When we were kids, we'd stare closely at newspaper photos until we saw the uniform black-and-white dots pop out. Or approach the TV screen to admire the beensy red, green, and blue rectangles. Artist Devorah Sperber specializes in the eye-brain miracle that makes images out of dots and pixels -- and she's found mind-bending ways to break it down in her oeuvre, from tiny Chartpak labels on clear shower curtains to curved reflections of pipe-cleaner rugs to art masterpieces reproduced with row after row of spools of colored thread. Lenses, mirrors, and other viewing devices are installed with the sculptures to augment our poor little peepers.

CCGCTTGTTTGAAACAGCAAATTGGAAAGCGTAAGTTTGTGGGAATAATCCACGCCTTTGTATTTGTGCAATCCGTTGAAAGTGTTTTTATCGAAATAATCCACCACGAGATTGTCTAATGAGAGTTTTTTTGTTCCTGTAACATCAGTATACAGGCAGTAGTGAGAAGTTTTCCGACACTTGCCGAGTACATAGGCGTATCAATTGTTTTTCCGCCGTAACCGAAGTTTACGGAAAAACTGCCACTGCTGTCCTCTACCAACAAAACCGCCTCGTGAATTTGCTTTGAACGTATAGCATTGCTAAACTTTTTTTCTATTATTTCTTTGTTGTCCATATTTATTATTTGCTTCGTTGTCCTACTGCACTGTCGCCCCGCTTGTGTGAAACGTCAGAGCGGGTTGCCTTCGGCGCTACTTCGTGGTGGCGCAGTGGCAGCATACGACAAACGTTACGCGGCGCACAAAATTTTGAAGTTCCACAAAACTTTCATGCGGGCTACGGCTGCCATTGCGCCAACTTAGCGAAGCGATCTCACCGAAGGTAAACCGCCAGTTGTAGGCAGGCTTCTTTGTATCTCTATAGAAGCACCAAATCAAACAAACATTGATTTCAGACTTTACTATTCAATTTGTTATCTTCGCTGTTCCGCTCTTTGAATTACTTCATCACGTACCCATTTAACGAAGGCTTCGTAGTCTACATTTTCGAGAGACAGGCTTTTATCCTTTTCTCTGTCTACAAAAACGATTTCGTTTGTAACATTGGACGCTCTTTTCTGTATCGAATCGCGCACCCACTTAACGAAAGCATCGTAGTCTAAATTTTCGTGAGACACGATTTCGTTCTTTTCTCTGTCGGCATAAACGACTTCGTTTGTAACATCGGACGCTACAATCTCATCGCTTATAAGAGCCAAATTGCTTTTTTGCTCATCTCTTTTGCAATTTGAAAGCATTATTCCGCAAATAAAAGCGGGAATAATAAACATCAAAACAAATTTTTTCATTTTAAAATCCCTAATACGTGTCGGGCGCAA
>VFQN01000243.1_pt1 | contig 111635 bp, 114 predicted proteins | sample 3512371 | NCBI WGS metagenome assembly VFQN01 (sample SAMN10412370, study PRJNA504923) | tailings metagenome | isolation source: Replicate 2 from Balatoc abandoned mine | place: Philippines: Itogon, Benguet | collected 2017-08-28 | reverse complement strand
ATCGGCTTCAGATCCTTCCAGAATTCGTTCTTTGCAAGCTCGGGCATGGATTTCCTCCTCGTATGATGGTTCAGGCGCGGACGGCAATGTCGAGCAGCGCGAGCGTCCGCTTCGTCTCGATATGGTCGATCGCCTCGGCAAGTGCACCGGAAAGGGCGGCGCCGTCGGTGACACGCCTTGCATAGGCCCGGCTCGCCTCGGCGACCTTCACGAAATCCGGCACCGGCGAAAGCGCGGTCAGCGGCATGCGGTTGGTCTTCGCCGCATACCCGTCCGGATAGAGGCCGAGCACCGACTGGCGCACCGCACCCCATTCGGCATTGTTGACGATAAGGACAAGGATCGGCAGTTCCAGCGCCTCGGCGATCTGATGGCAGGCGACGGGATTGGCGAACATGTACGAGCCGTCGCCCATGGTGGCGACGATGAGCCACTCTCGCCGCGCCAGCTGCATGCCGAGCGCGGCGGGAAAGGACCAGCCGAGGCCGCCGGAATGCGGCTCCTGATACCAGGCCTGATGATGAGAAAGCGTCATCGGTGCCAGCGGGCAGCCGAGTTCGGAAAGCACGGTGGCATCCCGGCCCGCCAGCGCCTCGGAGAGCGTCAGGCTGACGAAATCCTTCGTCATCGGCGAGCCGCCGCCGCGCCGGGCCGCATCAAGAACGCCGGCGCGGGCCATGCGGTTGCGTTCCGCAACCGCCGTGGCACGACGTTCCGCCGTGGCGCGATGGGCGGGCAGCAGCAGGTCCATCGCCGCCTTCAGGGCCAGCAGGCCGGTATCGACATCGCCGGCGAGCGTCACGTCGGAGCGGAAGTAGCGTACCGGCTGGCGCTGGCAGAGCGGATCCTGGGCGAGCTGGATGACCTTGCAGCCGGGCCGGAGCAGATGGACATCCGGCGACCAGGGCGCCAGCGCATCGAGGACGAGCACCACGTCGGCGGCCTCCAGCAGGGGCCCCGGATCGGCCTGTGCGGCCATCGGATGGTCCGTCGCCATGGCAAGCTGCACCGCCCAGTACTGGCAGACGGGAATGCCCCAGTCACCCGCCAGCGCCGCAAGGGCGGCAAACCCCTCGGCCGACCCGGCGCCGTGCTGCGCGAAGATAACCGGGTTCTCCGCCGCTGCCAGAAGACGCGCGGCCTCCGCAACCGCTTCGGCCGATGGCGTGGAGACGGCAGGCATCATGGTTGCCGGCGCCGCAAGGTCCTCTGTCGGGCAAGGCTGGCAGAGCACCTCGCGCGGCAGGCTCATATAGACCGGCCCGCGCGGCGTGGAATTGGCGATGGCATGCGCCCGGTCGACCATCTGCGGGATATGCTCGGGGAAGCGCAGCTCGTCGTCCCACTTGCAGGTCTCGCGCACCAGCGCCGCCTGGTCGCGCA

There's cutting-edge neuroscience at work here, along with optics so venerable that David Hockney (obligatory name-drop) suggests that some 15th-century masters used camera obscura projections to draw from life. Three Sperber pieces -- channeling Grant Wood, Rembrandt, and Leonardo da Vinci -- visit Phoenix for "The Eye of the Artist: The Work of Devorah Sperber" exhibit.
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